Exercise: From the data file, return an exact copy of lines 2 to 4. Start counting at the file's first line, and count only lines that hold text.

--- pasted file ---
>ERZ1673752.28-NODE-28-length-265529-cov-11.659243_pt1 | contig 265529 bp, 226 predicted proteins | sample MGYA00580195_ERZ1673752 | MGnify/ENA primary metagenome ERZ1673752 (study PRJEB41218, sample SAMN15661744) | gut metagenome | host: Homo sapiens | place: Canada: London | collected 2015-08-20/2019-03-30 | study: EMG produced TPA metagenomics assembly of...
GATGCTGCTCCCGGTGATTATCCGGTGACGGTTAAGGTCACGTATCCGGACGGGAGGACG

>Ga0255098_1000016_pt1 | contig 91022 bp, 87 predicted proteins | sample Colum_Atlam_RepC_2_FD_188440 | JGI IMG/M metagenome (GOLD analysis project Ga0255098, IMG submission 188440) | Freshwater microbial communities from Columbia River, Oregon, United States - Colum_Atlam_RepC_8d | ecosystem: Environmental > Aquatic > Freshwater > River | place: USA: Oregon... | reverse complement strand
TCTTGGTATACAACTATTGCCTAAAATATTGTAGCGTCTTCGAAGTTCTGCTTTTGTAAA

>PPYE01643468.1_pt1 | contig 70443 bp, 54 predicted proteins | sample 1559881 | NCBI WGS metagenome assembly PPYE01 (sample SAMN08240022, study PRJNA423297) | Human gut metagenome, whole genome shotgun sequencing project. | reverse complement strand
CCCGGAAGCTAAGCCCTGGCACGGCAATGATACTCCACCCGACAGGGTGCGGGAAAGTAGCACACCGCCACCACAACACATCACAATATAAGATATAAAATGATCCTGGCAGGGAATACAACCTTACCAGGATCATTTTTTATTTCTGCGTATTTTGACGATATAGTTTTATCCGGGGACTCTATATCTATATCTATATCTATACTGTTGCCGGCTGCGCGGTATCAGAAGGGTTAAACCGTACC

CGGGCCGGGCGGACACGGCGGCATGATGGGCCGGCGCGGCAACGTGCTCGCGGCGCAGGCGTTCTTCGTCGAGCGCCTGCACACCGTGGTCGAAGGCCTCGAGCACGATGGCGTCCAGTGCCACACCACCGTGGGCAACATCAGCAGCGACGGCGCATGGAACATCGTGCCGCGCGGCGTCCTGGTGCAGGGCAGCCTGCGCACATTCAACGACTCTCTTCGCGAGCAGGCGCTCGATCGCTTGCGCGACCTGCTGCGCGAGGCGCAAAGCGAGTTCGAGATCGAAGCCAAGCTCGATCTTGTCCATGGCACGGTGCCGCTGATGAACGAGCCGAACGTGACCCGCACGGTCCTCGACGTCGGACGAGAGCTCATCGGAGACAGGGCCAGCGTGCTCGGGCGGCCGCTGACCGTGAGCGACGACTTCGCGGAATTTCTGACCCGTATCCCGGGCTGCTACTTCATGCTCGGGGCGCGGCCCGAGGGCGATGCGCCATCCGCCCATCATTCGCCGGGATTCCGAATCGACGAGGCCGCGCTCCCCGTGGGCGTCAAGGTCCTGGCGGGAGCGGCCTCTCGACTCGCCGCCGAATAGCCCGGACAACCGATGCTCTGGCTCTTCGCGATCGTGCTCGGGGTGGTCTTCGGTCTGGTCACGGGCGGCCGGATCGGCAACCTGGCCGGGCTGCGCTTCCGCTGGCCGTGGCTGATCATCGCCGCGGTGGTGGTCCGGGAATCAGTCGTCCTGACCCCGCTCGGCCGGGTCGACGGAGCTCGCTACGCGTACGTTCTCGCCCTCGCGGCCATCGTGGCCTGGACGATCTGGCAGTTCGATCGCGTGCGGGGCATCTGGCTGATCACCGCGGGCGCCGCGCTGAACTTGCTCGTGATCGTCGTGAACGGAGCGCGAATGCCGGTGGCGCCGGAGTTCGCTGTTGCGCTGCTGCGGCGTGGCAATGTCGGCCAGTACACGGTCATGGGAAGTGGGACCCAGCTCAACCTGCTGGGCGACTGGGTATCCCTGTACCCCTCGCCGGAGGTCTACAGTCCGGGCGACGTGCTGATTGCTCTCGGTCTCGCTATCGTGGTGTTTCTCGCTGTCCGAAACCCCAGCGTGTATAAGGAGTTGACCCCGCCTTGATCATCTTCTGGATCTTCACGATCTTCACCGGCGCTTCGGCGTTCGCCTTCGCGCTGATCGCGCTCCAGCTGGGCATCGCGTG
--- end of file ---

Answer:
GATGCTGCTCCCGGTGATTATCCGGTGACGGTTAAGGTCACGTATCCGGACGGGAGGACG

>Ga0255098_1000016_pt1 | contig 91022 bp, 87 predicted proteins | sample Colum_Atlam_RepC_2_FD_188440 | JGI IMG/M metagenome (GOLD analysis project Ga0255098, IMG submission 188440) | Freshwater microbial communities from Columbia River, Oregon, United States - Colum_Atlam_RepC_8d | ecosystem: Environmental > Aquatic > Freshwater > River | place: USA: Oregon... | reverse complement strand
TCTTGGTATACAACTATTGCCTAAAATATTGTAGCGTCTTCGAAGTTCTGCTTTTGTAAA